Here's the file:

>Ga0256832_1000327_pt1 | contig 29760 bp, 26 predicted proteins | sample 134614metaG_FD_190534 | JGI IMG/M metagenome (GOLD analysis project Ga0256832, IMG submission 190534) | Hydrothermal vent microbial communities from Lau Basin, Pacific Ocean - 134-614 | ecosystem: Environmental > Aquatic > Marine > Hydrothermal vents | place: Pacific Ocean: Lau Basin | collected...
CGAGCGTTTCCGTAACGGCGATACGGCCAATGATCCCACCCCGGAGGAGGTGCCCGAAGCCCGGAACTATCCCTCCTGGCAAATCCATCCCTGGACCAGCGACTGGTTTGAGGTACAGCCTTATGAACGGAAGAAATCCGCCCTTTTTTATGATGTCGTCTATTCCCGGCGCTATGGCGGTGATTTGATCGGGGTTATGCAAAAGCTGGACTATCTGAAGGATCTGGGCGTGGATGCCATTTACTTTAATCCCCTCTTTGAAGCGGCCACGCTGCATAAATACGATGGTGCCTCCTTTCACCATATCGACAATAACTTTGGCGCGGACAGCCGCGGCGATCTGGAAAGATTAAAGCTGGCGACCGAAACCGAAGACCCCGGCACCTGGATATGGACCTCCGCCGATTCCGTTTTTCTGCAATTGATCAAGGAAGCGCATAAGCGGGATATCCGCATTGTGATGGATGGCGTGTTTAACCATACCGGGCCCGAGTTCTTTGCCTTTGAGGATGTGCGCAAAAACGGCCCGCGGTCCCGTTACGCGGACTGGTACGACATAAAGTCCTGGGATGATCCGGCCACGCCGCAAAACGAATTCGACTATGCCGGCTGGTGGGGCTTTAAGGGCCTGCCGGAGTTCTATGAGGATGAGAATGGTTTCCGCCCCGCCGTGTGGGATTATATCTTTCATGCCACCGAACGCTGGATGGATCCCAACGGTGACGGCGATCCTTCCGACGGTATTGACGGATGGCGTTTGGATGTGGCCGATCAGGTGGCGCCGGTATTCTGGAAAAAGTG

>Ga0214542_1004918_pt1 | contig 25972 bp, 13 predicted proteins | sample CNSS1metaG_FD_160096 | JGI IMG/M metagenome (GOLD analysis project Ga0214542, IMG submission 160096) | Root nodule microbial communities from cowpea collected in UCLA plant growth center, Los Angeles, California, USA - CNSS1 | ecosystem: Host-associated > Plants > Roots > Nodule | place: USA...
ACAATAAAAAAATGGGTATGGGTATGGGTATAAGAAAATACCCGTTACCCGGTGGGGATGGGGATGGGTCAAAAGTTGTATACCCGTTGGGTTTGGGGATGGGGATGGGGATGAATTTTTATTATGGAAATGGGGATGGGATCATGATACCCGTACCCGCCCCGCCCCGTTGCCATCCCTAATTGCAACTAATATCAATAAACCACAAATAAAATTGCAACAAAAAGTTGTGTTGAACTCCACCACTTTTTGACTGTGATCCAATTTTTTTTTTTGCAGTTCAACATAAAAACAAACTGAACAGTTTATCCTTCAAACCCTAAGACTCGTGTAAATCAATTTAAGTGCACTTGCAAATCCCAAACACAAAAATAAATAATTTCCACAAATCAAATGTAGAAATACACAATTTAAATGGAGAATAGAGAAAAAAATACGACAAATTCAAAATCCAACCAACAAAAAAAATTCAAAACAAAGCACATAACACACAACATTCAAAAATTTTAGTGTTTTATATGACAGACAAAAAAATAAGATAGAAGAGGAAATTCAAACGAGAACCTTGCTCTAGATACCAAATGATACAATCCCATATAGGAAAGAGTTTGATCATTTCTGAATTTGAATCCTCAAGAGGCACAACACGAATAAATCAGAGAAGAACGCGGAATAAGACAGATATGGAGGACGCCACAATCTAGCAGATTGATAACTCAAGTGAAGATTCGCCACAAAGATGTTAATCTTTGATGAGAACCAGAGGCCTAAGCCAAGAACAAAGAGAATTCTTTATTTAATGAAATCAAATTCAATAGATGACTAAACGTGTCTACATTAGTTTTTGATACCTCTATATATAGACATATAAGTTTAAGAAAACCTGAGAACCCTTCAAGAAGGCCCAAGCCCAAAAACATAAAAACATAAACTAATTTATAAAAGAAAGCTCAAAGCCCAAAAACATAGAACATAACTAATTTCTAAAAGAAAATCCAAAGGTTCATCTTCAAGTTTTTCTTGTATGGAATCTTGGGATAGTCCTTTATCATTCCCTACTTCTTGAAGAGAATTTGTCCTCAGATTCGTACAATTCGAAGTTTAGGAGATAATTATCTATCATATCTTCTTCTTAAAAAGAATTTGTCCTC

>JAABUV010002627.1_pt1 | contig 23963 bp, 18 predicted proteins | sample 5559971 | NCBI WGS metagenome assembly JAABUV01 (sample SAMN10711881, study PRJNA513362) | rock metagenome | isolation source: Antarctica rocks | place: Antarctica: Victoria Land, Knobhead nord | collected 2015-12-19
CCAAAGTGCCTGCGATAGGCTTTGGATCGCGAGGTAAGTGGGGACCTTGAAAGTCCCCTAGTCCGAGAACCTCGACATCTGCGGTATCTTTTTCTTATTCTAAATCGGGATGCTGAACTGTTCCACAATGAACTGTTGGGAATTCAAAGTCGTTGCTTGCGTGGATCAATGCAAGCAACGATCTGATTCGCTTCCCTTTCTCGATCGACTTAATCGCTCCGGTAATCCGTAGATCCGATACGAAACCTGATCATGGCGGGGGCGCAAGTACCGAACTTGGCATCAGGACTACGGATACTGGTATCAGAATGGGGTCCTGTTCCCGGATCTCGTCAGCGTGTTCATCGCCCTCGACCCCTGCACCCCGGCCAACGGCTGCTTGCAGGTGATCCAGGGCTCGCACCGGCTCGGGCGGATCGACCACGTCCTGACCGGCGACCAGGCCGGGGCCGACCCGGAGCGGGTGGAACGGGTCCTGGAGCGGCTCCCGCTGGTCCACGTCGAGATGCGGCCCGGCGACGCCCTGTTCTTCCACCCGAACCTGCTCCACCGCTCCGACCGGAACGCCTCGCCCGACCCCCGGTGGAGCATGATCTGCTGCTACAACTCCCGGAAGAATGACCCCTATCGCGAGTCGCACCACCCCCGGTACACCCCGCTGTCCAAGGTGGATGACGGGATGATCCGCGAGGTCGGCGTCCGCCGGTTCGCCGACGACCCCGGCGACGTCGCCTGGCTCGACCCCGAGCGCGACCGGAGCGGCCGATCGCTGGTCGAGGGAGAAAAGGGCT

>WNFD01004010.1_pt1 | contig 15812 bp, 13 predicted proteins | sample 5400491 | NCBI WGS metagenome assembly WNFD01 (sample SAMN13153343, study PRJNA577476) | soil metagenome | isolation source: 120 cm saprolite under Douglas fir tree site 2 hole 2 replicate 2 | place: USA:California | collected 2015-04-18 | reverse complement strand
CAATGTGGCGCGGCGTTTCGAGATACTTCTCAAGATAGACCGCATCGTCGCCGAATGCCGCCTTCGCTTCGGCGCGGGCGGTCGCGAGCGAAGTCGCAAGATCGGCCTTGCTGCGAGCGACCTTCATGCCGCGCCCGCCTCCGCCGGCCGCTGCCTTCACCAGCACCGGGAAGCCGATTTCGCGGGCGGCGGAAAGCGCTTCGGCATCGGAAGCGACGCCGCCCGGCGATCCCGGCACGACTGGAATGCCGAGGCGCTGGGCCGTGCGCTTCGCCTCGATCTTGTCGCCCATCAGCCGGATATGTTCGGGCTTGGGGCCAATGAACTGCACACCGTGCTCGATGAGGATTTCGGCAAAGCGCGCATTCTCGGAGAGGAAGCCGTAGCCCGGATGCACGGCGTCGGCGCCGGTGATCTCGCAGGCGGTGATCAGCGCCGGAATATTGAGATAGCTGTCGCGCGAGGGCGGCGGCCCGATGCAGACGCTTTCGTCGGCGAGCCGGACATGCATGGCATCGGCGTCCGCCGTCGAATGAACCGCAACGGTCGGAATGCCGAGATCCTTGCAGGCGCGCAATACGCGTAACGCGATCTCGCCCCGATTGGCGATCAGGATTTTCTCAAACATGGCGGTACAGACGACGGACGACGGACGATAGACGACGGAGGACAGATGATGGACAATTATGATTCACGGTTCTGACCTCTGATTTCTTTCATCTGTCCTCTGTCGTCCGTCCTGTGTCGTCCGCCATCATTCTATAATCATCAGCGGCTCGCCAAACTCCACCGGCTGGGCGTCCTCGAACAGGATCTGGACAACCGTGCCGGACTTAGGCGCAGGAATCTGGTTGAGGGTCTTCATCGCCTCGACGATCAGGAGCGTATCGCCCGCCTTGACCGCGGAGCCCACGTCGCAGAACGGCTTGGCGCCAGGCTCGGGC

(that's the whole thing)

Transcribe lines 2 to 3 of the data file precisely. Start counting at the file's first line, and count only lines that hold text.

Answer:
CGAGCGTTTCCGTAACGGCGATACGGCCAATGATCCCACCCCGGAGGAGGTGCCCGAAGCCCGGAACTATCCCTCCTGGCAAATCCATCCCTGGACCAGCGACTGGTTTGAGGTACAGCCTTATGAACGGAAGAAATCCGCCCTTTTTTATGATGTCGTCTATTCCCGGCGCTATGGCGGTGATTTGATCGGGGTTATGCAAAAGCTGGACTATCTGAAGGATCTGGGCGTGGATGCCATTTACTTTAATCCCCTCTTTGAAGCGGCCACGCTGCATAAATACGATGGTGCCTCCTTTCACCATATCGACAATAACTTTGGCGCGGACAGCCGCGGCGATCTGGAAAGATTAAAGCTGGCGACCGAAACCGAAGACCCCGGCACCTGGATATGGACCTCCGCCGATTCCGTTTTTCTGCAATTGATCAAGGAAGCGCATAAGCGGGATATCCGCATTGTGATGGATGGCGTGTTTAACCATACCGGGCCCGAGTTCTTTGCCTTTGAGGATGTGCGCAAAAACGGCCCGCGGTCCCGTTACGCGGACTGGTACGACATAAAGTCCTGGGATGATCCGGCCACGCCGCAAAACGAATTCGACTATGCCGGCTGGTGGGGCTTTAAGGGCCTGCCGGAGTTCTATGAGGATGAGAATGGTTTCCGCCCCGCCGTGTGGGATTATATCTTTCATGCCACCGAACGCTGGATGGATCCCAACGGTGACGGCGATCCTTCCGACGGTATTGACGGATGGCGTTTGGATGTGGCCGATCAGGTGGCGCCGGTATTCTGGAAAAAGTG

>Ga0214542_1004918_pt1 | contig 25972 bp, 13 predicted proteins | sample CNSS1metaG_FD_160096 | JGI IMG/M metagenome (GOLD analysis project Ga0214542, IMG submission 160096) | Root nodule microbial communities from cowpea collected in UCLA plant growth center, Los Angeles, California, USA - CNSS1 | ecosystem: Host-associated > Plants > Roots > Nodule | place: USA...